jason stives reviews the reunion of Lee Roth and the brothers Van Halen …
Forget any detractors of the ancient nature of the hard rock party-band motif and the opinions of snooty modern-day music lovers. Van Halen has always been an awesome band. The classic lineup of David Lee Roth, brothers Edward and Alex Van Halen, and bassist Michael Anthony came at a pivotal point in the progression of rock music. From the late ’70s through the ’80s, Van Halen outweighed every trend in music and stayed relevant and likable. The famous Roth versus Hagar dispute is the most important taste test in history since Coke versus Pepsi. (Though I think both singers have merits, regardless of synth-laden outcries from the latter.)
In the long run, the world didn’t need a new album from Van Halen, let alone with their original frontman, and for two reasons: 1. Van Halen, much like they did in 2007 when they first reunited with Roth, could have easily just gone out on the road and kicked ass in sold-out arenas across the country. 2. A new Van Halen album is not going to sound the return of rock ‘n’roll and in a way is far from feeling important in the current state of music.
For many, Van Halen was the greatest exercise in adolescent expulsion and was the easiest way to enjoy both kicking tunes and partying hard. Having seen the band twice in two different lineups, the notion of a new album was the furthest from my mind. Instead, I focused on just taking in a bit of rock glory that most modern bands miss: performance over the technicality, although the band encompasses bits of that as well. So when the group announced their 12th studio album, A Different Kind Of Truth, I was skeptical. Surprisingly, the result is far better than one would expect, even if it won’t set the world ablaze.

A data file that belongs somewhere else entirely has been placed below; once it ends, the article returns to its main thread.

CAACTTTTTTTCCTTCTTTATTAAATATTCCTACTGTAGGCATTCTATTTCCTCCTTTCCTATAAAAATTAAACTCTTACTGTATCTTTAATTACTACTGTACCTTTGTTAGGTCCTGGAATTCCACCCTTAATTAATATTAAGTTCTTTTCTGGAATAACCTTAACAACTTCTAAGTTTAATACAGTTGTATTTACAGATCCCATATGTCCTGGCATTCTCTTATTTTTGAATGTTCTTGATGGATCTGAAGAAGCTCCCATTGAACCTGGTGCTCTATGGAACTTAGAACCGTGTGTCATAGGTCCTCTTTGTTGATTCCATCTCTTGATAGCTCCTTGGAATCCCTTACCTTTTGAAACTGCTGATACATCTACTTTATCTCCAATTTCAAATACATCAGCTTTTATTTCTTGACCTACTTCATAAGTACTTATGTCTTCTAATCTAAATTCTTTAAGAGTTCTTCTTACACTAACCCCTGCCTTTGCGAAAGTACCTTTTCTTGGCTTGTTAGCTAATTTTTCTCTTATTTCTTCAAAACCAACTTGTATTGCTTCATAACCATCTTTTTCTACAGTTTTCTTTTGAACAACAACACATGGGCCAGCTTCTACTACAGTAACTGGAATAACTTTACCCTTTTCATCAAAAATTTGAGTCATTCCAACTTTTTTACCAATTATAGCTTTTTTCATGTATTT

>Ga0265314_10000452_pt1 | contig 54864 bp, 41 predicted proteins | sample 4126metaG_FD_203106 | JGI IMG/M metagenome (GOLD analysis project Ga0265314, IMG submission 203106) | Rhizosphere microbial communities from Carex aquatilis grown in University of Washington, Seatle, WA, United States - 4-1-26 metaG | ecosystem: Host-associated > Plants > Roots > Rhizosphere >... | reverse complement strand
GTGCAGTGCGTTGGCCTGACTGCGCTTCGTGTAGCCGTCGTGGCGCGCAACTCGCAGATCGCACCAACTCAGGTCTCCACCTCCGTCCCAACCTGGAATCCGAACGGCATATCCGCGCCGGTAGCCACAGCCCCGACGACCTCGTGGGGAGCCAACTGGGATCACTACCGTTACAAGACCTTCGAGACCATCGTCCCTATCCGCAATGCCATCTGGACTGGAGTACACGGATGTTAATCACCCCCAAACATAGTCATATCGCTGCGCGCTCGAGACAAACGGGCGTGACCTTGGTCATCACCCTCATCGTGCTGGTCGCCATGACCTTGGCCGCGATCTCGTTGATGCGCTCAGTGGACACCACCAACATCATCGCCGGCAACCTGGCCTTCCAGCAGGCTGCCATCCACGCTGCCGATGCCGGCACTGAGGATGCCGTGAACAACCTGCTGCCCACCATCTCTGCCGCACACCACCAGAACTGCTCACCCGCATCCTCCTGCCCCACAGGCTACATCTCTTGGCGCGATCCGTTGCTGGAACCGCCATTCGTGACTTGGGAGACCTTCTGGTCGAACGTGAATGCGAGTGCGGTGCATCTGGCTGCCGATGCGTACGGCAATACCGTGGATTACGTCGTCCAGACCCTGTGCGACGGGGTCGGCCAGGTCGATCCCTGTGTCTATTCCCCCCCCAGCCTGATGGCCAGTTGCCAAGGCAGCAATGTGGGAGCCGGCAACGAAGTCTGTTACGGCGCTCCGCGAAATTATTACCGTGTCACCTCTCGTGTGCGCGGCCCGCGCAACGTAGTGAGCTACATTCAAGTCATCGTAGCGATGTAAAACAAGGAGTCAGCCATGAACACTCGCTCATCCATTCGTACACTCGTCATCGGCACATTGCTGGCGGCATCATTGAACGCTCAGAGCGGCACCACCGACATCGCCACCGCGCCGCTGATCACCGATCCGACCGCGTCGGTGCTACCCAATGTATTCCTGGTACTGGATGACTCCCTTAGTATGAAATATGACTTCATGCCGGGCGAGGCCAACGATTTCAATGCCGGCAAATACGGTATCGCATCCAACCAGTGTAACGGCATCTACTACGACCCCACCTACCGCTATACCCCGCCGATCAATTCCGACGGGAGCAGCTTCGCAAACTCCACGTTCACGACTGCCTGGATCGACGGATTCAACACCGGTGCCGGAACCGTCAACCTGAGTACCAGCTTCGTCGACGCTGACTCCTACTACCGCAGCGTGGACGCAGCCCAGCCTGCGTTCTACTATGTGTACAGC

A lot of this skepticism came from the album’s opening track, “Tattoo,” the first single and a song that still leaves a bitter taste. Outside of some signature guitar work and backing vocals, the song has some very uncomfortable lyrics, and Roth treats it like an Uncle who tells all the bad jokes at dinner parties. Example: “Smokin’ day glo-red/explodo pink/Purple mountain’s majesty/Show me you, I’ll show you me.”
Then the album starts hitting a stride. Tracks like “She’s The Woman” and “Outta Space” feel like the Van Halen of old, blistering with sonic reduction, scathing drum beats, and galloping bass lines. Roth hits some great high points here, and while he reserves the hormonal crooner persona for some very selective occasions, Roth shows he still has capability in his voice. David was never a great singer, but what he could do with his voice created the ringleader personality that brandished samurai swords and high kicks on stage during the ’80s, and he brings it back for some fun and games on these tracks.
On the technical side, everyone performs well, even bassist Wolfgang Van Halen — Eddie’s son, who gets props for taking the shrieking backing vocals left behind by former bassist Mike Anthony. (Don’t worry Mike — we still miss you.) The real prize is hearing Eddie riff, showing that clean and sober Van Halen still has what it takes, launching missile after missile of wavy guitar licks. This plateaus with tracks like the “Hot for Teacher”-esque “As Is” and Eddie’s eruption-like solo on “Big River,” which show the uniformity the band once coveted and seem to have resurrected here.
The reason A Different Kind Of Truth will ultimately be left off many best-of-2012 lists lies in some of the clunky elements and ones that set the band’s nostalgic joyride back into the reality seat of age and practice. “You And Your Blues” feels out of place, showing a sluggish progression down compared to the first two tracks, which act as party favorites over a real craft. Many of the tracks have the feel of relics from the band’s heyday (indeed, several of the tracks are rehashes of previous material), and keeping that feeling intact is what keeps the album going. Songs like “Bullet Head” and “China Town” are throwaway, much like some of the tracks a fan would skip over on Diver’s Down, even with the breakneck-speed appeal. And “Stay Frosty” is another old-timey track that showcases Roth’s pension for showboating. I mean, he gets one in on every album. However, when the record is consistent, it stays consistent, and three-fourths of it keeps that magic in place.
Van Halen has returned — For how long? Who the hell knows? — but all the brown M&M’s in the band’s dressing room could have never anticipated something this cohesive. It’s no Van Halen II and it’s not even Fair Warning, A Different Kind Of Truth is literally the album that screams, “Heard ya missed us, we’re back!”
Rating: 7 out of 10 (Very Good)